There are several hypotheses on why re-victimization happens. Children come to view themselves as “damaged goods” who don’t deserve or shouldn’t expect better. Abused children aren’t able to recognize safe from unsafe people, and if they do, they don’t have the internal or external resources to protect themselves from danger.<br /><br />In a recently published study, a team of researchers from the University of Washington found that substance misuse, particularly blackout drinking, predicted incapacitated sexual re-victimization.<br /><br />
This is all something that many of us recognize, if not in ourselves, than in other survivors we have known. And I do believe that seeing ourselves as damaged is a big part of that, which is sad because surviving should teach us that we are strong, and can survive anything.
That's the truth we struggle to learn.
"Nearly 70,000 pictures and videos showing child sex abuse have been removed from the internet in the past year, the UK charity leading the efforts to combat the abuse has said."
This is good work being done by the IWF, and while it's scary to think about how many images there are out there, it's good to know that they are making a difference. Let's hope they continue to do so!
We’ve known for years that our minds need downtime in between focused work. But add the 24/7 stimulation of smartphone technology and, psychiatrist and author Edward M. Hallowell says, we overload the brain’s circuits, which causes smart people to under-perform at work.<br /><br />This frequently happens within the standard eight-hour workday. Take that information overload and stretch it out over 10 or 15 hours of overtime at the office, and you lose productivity quickly.
Gee, just when businesses convinced themselves that all this technology could get us to work more, it turns out they may be shooting themselves in the foot with it. ;-)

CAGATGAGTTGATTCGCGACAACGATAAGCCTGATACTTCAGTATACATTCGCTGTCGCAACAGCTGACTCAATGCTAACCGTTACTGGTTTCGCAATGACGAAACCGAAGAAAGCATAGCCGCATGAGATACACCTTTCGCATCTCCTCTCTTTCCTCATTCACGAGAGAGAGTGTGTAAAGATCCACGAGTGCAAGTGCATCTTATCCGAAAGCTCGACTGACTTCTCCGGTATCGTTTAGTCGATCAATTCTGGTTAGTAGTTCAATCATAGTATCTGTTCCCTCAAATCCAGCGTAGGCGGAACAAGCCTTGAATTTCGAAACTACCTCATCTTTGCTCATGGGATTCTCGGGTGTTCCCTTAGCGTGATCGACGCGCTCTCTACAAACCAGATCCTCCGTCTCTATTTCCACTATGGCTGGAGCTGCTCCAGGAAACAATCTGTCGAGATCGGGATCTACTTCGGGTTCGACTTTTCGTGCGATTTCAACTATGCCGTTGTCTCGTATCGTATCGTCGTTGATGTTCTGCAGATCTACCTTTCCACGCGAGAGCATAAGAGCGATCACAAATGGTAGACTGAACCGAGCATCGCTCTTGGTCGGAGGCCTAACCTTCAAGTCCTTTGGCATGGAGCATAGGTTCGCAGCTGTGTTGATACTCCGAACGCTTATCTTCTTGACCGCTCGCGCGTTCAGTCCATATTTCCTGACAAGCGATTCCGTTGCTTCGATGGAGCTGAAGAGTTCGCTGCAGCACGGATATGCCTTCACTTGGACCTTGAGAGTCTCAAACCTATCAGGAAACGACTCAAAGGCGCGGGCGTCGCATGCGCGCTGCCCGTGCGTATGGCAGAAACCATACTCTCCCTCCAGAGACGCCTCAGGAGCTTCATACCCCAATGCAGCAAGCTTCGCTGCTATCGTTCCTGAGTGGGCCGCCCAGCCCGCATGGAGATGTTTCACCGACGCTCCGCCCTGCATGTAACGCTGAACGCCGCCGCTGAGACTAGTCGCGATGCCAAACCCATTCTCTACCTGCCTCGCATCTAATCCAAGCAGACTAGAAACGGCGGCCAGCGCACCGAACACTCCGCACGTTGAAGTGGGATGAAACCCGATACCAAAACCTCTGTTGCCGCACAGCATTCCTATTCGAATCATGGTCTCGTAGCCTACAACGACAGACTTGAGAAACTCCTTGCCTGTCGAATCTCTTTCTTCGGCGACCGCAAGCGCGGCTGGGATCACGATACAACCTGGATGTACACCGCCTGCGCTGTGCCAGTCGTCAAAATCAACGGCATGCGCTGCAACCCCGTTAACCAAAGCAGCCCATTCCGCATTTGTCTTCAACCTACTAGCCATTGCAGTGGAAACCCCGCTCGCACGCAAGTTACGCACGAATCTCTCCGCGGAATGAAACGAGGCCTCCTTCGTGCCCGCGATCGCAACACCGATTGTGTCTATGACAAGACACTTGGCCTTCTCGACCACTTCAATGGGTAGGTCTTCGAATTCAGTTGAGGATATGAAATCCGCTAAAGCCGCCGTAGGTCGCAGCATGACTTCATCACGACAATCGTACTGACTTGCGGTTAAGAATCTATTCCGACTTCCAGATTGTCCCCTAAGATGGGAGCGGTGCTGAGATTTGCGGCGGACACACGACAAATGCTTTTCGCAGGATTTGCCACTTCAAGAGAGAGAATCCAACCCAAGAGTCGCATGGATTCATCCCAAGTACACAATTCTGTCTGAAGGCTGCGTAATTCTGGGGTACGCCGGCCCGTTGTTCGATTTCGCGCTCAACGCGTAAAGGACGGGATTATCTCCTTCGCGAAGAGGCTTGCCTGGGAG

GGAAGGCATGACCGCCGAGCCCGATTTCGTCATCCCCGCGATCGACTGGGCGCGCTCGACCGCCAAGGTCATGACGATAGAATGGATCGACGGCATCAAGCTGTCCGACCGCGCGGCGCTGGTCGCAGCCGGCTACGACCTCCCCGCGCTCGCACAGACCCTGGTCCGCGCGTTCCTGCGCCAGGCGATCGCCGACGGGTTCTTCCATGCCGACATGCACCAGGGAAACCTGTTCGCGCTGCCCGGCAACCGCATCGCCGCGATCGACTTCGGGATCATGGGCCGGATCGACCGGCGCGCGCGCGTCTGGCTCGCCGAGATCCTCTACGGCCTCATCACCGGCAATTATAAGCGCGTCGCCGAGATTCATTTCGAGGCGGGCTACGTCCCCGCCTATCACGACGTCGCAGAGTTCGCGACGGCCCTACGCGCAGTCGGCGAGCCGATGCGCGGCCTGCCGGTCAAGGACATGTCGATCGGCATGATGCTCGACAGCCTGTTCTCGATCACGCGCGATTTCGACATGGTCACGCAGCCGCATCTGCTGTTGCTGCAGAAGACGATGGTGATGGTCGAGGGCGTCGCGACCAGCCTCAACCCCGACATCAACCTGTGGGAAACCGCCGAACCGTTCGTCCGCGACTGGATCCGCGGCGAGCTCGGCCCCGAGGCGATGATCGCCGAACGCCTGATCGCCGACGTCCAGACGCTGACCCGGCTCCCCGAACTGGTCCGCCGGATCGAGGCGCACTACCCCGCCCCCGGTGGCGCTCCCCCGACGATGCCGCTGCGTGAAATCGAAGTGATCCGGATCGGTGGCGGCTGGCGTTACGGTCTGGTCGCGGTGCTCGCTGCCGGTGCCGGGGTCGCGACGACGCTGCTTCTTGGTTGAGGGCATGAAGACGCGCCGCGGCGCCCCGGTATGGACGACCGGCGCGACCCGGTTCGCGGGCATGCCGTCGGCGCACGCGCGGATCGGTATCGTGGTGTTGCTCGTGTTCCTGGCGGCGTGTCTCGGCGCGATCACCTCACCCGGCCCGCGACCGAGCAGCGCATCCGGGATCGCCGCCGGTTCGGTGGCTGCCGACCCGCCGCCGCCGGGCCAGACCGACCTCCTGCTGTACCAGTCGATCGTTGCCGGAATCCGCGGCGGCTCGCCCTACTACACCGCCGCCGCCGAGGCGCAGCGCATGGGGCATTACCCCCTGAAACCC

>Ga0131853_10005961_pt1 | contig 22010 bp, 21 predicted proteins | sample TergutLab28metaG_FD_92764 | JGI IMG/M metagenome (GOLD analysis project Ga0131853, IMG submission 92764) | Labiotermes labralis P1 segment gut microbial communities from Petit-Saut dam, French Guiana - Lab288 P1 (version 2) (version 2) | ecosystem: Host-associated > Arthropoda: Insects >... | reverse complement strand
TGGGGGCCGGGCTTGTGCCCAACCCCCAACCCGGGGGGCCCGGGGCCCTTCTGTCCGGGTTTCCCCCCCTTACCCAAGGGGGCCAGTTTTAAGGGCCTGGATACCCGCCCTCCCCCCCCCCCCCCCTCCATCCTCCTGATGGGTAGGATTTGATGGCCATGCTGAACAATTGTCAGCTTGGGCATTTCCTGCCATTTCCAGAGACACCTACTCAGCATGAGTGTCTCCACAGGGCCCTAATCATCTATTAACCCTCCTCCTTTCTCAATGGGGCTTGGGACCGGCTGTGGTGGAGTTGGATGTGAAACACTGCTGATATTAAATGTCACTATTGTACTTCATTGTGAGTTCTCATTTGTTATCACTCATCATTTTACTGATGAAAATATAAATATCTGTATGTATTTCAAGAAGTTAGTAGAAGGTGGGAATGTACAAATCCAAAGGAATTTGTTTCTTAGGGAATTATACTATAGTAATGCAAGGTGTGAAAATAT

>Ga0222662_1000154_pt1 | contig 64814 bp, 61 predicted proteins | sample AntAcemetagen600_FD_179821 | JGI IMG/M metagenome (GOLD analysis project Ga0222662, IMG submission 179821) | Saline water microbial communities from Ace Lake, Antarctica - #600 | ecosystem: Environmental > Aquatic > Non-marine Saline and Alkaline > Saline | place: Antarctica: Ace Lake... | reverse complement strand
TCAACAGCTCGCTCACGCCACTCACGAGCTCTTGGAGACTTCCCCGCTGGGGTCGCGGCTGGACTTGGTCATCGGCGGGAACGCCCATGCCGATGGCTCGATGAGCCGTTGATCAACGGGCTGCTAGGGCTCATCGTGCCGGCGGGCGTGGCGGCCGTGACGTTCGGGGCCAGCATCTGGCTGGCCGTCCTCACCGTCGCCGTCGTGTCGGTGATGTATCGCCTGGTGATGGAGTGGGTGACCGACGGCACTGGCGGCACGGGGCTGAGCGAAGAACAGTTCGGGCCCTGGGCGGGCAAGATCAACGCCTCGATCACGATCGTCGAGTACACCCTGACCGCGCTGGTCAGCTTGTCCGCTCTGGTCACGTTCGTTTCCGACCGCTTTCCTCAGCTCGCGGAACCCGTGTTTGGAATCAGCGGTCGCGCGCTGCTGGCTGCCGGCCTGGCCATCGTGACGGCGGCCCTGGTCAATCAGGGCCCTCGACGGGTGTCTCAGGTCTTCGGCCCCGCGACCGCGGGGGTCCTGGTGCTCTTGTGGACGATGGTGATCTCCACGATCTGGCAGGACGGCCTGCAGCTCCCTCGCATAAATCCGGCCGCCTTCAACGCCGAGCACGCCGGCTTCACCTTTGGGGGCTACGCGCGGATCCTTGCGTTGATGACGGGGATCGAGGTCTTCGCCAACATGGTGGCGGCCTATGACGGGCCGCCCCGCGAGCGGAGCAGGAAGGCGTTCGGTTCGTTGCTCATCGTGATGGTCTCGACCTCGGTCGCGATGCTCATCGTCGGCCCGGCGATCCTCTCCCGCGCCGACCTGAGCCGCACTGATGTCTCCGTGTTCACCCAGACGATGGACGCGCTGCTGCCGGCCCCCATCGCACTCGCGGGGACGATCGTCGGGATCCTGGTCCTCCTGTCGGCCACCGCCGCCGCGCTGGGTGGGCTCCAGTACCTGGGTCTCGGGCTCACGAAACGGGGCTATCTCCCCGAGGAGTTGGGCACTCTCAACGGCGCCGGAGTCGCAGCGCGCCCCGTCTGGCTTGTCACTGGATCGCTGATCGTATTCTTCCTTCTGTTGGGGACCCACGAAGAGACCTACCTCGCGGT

"The thought that networking would be one of the most important aspects of my career never occurred to me. It wasn’t until much later that I understood what people were saying. The problem wasn’t that I was a bad networker, it was that I was following a recipe that was just not made for my personality.<br /><br />It took me years to find the type of networking that works for me. It’s more natural, more organic. It doesn’t happen in large settings, and usually doesn’t involve me thinking up questions in advance. And it certainly does not make me have an anxiety attack because I’m worrying about being interested and interesting."
Let's face it, us introverts need all the tips we can get. Here's some good ones to think about, and act on!
Because of the perceived risk in revealing this news, too many people suffer in silence. Too many pull themselves together to face the world, but alone at home they crumble in shame, guilt, and agonizing pain. The pain is the worst part of it, and while feeling it you are sure this is the only way you have felt and the only way you will ever feel again. That is why ending the charade is so important. As I have become more open about my illness, with my husband, my doctors, my church friends and even my siblings, it is easier to win the battles. The storms still roll in, but I have many willing hands ready to hold an umbrella for me until it passes. That is why if you find out someone you know and love has depression, your reaction will make a difference. It is why if you are struggling with mental illness, you must take down your mask.
Might I add, there is a really, really high likelihood that someone you know does have depression.
So, while the experience of depression is relatively unique to each individual who suffers from it, there are certain characteristics that ring true for all of us who’ve been there—namely (and perhaps most importantly in many cases) what depression is not:
Go read the list, but needless to say, I agree, depression is not funny, glamorous, a decision, finite, or a source of shame.
Don't treat it as such.